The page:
On Tuesday, Dr. Patrice Harris was sworn in as the 174th president of the American Medical Association (AMA). This is historic because Dr. Harris becomes the FIRST Black woman to head the organization since its inception in 1847. She will lead an organization of over 240,000 professionals.
During her inauguration speech, Dr. Harris spoke on what it took to get to where she is today in the organization. She said, “It’s truly a dream come true to stand before you tonight. A dream my ancestors, parents, my extended family, and my friends supported before it even entered my imagination. A dream my West Virginia, Georgia, psychiatry and AMA families helped me achieve. And I know in my heart that, tonight, I am my ancestors' wildest dreams.”
The doctor from West Virginia had an extreme amount of experience leading up to her selection. Previously, she served on the board for the Medical Association if Georgia's Council on Legislation. She was also the president of Georgia's Psychiatric Physicians Association and the founding president of Georgia's Psychiatry Political Action Committee. If there was not a door for her to walk through, she created her own. In 2016, another first, she was tapped as the first Black woman to lead the AMA's Board of Trustees.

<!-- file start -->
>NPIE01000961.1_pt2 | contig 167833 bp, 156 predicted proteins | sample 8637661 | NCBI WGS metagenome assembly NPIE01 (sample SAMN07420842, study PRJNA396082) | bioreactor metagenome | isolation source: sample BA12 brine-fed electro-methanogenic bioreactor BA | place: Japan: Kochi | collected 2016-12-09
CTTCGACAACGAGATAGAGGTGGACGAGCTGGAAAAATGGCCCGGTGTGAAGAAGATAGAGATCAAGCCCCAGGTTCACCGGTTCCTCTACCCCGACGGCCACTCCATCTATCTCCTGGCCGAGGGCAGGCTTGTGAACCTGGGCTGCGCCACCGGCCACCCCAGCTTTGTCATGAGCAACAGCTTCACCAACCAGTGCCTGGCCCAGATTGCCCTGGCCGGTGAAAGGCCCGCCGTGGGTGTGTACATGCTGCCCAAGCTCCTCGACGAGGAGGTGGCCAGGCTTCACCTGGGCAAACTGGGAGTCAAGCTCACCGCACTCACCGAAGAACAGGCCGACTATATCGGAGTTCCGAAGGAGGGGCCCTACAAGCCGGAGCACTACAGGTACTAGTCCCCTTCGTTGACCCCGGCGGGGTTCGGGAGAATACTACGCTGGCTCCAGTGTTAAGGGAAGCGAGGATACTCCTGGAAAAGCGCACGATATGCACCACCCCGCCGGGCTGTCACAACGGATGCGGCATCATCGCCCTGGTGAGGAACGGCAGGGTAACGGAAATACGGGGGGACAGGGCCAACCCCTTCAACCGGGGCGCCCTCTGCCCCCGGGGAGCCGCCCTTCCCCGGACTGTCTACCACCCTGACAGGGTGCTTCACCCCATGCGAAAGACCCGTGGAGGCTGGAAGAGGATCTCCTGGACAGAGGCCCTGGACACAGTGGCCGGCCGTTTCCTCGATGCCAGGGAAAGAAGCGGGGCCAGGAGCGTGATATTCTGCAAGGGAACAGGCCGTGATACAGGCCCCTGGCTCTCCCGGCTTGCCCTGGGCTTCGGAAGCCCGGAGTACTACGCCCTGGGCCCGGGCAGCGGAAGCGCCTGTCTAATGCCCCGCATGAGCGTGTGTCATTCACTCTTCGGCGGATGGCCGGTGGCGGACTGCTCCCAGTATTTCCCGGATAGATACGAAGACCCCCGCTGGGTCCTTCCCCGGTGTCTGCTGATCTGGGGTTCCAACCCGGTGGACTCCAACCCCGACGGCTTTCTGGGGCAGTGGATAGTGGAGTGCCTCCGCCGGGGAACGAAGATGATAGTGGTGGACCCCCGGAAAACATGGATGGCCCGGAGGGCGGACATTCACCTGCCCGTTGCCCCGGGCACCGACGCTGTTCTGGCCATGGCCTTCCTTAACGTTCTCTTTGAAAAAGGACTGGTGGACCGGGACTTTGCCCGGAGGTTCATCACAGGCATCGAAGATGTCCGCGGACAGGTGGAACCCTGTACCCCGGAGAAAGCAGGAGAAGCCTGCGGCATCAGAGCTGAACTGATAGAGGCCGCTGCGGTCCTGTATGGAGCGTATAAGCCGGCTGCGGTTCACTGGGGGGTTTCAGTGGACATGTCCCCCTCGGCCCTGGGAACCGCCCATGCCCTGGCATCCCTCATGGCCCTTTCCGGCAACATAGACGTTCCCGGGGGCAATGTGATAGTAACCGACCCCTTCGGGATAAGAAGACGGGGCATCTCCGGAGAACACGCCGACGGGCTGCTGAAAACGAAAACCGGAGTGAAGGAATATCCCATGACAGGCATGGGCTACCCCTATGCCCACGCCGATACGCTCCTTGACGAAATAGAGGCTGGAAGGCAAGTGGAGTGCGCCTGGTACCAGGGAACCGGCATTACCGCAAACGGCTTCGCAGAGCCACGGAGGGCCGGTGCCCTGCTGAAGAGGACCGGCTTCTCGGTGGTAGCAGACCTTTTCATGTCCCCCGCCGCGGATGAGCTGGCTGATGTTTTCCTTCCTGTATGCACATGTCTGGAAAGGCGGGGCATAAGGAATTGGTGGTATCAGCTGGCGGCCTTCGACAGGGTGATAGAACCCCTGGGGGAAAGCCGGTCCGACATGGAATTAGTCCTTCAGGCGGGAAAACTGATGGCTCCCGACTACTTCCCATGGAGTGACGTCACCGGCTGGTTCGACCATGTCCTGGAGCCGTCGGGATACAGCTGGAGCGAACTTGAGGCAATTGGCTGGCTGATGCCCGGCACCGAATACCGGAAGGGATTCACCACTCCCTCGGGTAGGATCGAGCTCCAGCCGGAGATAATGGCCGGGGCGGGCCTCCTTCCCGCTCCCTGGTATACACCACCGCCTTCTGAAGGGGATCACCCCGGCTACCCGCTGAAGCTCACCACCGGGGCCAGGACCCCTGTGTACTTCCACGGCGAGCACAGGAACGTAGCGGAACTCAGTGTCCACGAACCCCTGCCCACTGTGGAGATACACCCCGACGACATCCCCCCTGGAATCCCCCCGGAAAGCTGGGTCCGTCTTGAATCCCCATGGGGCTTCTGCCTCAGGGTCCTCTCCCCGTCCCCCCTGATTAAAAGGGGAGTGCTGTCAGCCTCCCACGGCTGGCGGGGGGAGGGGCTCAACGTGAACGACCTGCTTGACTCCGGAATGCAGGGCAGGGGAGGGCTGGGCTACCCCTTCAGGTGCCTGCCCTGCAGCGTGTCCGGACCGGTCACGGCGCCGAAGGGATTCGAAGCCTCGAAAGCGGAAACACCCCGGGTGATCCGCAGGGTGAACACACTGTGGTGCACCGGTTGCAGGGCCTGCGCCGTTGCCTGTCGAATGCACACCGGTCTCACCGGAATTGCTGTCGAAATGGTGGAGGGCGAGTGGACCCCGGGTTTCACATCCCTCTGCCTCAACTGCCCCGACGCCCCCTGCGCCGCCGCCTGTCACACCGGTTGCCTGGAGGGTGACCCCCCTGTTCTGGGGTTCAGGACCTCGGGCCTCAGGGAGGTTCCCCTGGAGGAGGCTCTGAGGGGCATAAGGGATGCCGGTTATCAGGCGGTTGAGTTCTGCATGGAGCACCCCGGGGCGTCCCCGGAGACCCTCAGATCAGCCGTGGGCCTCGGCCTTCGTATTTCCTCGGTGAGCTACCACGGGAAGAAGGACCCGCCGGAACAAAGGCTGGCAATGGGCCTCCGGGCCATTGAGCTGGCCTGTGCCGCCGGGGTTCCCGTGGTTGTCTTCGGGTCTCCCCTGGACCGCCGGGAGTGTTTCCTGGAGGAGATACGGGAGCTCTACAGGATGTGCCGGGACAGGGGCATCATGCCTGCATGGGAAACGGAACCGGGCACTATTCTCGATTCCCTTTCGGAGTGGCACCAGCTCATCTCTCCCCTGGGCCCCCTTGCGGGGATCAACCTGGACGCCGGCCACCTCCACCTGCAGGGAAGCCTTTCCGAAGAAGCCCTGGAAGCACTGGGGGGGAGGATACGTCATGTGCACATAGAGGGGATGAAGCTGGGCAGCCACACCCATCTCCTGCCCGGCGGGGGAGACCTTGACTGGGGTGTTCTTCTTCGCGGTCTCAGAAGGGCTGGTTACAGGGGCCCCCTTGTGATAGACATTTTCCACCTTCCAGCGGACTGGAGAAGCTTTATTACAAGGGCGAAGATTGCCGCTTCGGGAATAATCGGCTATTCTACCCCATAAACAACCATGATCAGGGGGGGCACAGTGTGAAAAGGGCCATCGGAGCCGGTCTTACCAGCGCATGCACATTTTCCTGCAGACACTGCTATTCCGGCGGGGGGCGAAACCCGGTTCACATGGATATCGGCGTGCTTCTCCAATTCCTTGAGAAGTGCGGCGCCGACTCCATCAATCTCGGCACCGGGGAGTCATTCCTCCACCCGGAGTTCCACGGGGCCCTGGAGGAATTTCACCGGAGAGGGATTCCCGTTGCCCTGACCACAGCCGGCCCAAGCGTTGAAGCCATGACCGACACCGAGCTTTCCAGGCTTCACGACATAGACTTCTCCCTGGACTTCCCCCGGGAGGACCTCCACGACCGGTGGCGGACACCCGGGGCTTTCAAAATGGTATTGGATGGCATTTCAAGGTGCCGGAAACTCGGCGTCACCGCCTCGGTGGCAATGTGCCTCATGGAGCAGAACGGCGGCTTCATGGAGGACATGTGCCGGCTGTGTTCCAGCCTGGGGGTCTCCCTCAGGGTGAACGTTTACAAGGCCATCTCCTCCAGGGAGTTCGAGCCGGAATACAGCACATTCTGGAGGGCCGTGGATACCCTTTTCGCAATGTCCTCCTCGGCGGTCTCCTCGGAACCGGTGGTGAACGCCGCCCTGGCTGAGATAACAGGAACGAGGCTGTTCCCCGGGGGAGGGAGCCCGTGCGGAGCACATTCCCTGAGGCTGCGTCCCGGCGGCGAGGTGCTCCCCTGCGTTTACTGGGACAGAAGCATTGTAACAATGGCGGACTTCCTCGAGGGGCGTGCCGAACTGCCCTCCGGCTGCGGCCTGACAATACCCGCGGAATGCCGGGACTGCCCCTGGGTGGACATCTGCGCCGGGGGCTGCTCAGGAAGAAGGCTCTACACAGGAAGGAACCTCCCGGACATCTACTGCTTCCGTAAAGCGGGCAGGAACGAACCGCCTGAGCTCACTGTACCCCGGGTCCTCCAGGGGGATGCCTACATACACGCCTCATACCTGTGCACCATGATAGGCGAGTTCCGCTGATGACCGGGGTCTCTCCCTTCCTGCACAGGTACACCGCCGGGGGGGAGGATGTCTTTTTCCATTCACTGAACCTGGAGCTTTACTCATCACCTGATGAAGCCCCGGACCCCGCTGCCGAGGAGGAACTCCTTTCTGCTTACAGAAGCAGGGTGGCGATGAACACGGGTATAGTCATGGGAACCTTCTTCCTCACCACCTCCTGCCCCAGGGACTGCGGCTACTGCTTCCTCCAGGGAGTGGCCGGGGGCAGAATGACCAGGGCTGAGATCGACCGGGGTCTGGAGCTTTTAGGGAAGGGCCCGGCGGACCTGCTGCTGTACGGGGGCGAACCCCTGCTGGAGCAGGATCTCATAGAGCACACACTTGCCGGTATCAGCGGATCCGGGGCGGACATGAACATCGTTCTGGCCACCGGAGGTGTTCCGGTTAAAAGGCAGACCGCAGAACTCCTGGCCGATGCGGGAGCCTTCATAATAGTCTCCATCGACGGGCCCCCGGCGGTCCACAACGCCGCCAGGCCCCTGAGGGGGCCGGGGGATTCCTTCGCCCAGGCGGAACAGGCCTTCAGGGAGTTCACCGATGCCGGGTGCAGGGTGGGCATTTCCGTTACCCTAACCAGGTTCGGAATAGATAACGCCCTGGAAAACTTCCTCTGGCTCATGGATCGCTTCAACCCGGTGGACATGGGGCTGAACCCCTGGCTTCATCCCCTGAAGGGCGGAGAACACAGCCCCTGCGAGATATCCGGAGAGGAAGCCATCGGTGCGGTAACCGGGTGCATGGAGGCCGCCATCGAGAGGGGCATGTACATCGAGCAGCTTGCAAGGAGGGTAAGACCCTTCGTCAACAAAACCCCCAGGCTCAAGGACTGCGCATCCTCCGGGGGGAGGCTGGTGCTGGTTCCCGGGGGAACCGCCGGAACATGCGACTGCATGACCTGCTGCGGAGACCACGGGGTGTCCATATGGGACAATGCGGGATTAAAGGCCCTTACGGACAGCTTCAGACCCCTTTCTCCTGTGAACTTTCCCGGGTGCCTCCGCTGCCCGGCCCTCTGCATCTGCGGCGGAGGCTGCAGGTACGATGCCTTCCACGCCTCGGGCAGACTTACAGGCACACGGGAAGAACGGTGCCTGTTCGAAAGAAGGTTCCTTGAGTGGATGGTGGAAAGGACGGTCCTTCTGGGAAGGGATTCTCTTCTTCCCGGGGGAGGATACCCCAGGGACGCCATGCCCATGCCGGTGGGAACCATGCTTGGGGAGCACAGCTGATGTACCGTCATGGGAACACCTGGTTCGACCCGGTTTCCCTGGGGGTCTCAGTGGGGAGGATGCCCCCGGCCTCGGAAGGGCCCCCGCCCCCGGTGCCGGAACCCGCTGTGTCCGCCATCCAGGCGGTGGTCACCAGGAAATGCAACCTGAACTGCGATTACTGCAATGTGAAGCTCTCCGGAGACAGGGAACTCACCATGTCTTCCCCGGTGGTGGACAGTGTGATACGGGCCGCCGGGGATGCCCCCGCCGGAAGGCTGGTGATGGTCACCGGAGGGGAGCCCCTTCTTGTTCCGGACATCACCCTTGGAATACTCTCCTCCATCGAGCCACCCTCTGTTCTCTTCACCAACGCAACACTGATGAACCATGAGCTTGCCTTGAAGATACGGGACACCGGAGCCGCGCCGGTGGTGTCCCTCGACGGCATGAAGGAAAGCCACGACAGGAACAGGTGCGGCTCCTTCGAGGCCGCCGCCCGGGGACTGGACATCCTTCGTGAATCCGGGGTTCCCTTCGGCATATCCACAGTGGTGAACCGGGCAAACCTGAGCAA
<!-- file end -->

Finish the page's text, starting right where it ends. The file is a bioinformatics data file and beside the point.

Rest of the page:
As if that already isn't enough, Dr. Harris is also an adjunct professor at Emory University and Morehouse School of Medicine. She also is an active member of her sorority, Alpha Kappa Alpha and not to be out done, she has her own private practice to run as well. Dr. Harris also chairs the AMA's Opioid Task Force.
She finished up her speech by saying, “We are no longer at a place where underrepresented groups are not welcome in medicine, but we are not yet at a place where underrepresented groups are entering or graduating from medical schools at the rates of their peers."